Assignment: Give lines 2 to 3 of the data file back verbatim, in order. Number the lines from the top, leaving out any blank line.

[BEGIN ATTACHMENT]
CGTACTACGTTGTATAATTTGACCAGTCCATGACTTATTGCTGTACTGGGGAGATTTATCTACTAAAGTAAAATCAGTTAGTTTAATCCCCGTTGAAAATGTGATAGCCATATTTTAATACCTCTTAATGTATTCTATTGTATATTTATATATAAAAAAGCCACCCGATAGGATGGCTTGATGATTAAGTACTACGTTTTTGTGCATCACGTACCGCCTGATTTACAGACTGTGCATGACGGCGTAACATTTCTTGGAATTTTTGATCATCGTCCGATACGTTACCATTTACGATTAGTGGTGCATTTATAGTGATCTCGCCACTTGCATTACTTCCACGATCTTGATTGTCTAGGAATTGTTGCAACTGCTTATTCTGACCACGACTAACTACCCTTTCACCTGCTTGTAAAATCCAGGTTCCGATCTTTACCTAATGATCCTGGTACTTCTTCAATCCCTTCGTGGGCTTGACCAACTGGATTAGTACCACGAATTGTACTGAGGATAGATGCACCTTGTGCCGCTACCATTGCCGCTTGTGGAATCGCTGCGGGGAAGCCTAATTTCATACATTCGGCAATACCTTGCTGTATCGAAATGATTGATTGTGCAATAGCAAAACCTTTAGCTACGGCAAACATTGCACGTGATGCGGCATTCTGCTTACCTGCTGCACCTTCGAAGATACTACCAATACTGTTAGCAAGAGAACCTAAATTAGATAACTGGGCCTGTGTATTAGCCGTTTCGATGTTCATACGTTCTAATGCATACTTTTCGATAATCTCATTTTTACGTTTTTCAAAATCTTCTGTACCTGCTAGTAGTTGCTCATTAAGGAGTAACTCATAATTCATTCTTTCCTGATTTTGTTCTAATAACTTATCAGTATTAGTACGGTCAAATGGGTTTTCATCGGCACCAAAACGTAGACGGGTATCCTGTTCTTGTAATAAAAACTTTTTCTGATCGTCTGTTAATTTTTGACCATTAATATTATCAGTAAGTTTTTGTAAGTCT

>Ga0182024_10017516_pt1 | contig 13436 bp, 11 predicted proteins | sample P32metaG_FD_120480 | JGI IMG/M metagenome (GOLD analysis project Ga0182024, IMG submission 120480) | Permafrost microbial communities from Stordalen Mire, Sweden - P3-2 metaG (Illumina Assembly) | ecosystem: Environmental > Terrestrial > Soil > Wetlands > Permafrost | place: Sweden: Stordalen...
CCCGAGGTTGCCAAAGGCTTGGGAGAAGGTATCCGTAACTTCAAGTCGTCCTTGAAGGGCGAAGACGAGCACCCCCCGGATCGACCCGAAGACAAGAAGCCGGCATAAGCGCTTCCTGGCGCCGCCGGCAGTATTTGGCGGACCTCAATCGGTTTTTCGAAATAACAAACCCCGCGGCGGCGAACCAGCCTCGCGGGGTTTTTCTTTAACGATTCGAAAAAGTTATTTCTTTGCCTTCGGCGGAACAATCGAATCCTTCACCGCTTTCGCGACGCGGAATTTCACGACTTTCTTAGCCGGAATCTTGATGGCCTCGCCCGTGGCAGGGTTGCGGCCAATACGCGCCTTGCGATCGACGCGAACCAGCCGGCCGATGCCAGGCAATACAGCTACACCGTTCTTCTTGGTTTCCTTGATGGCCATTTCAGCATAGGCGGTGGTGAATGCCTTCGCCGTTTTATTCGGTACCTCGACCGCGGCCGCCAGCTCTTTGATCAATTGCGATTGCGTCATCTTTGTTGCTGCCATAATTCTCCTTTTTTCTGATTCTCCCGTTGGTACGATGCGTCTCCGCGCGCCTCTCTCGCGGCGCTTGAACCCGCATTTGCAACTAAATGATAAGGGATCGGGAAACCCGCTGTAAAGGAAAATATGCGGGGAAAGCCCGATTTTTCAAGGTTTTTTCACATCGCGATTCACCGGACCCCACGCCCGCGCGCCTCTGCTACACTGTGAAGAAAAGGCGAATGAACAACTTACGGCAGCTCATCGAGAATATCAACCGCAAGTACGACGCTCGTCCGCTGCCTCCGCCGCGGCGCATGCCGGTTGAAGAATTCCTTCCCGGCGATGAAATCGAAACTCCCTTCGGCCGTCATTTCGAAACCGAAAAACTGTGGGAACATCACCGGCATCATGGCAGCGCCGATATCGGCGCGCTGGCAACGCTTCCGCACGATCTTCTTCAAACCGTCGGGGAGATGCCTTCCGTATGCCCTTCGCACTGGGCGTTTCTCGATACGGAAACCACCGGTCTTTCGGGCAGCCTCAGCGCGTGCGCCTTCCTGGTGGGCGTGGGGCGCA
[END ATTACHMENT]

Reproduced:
>Ga0182024_10017516_pt1 | contig 13436 bp, 11 predicted proteins | sample P32metaG_FD_120480 | JGI IMG/M metagenome (GOLD analysis project Ga0182024, IMG submission 120480) | Permafrost microbial communities from Stordalen Mire, Sweden - P3-2 metaG (Illumina Assembly) | ecosystem: Environmental > Terrestrial > Soil > Wetlands > Permafrost | place: Sweden: Stordalen...
CCCGAGGTTGCCAAAGGCTTGGGAGAAGGTATCCGTAACTTCAAGTCGTCCTTGAAGGGCGAAGACGAGCACCCCCCGGATCGACCCGAAGACAAGAAGCCGGCATAAGCGCTTCCTGGCGCCGCCGGCAGTATTTGGCGGACCTCAATCGGTTTTTCGAAATAACAAACCCCGCGGCGGCGAACCAGCCTCGCGGGGTTTTTCTTTAACGATTCGAAAAAGTTATTTCTTTGCCTTCGGCGGAACAATCGAATCCTTCACCGCTTTCGCGACGCGGAATTTCACGACTTTCTTAGCCGGAATCTTGATGGCCTCGCCCGTGGCAGGGTTGCGGCCAATACGCGCCTTGCGATCGACGCGAACCAGCCGGCCGATGCCAGGCAATACAGCTACACCGTTCTTCTTGGTTTCCTTGATGGCCATTTCAGCATAGGCGGTGGTGAATGCCTTCGCCGTTTTATTCGGTACCTCGACCGCGGCCGCCAGCTCTTTGATCAATTGCGATTGCGTCATCTTTGTTGCTGCCATAATTCTCCTTTTTTCTGATTCTCCCGTTGGTACGATGCGTCTCCGCGCGCCTCTCTCGCGGCGCTTGAACCCGCATTTGCAACTAAATGATAAGGGATCGGGAAACCCGCTGTAAAGGAAAATATGCGGGGAAAGCCCGATTTTTCAAGGTTTTTTCACATCGCGATTCACCGGACCCCACGCCCGCGCGCCTCTGCTACACTGTGAAGAAAAGGCGAATGAACAACTTACGGCAGCTCATCGAGAATATCAACCGCAAGTACGACGCTCGTCCGCTGCCTCCGCCGCGGCGCATGCCGGTTGAAGAATTCCTTCCCGGCGATGAAATCGAAACTCCCTTCGGCCGTCATTTCGAAACCGAAAAACTGTGGGAACATCACCGGCATCATGGCAGCGCCGATATCGGCGCGCTGGCAACGCTTCCGCACGATCTTCTTCAAACCGTCGGGGAGATGCCTTCCGTATGCCCTTCGCACTGGGCGTTTCTCGATACGGAAACCACCGGTCTTTCGGGCAGCCTCAGCGCGTGCGCCTTCCTGGTGGGCGTGGGGCGCA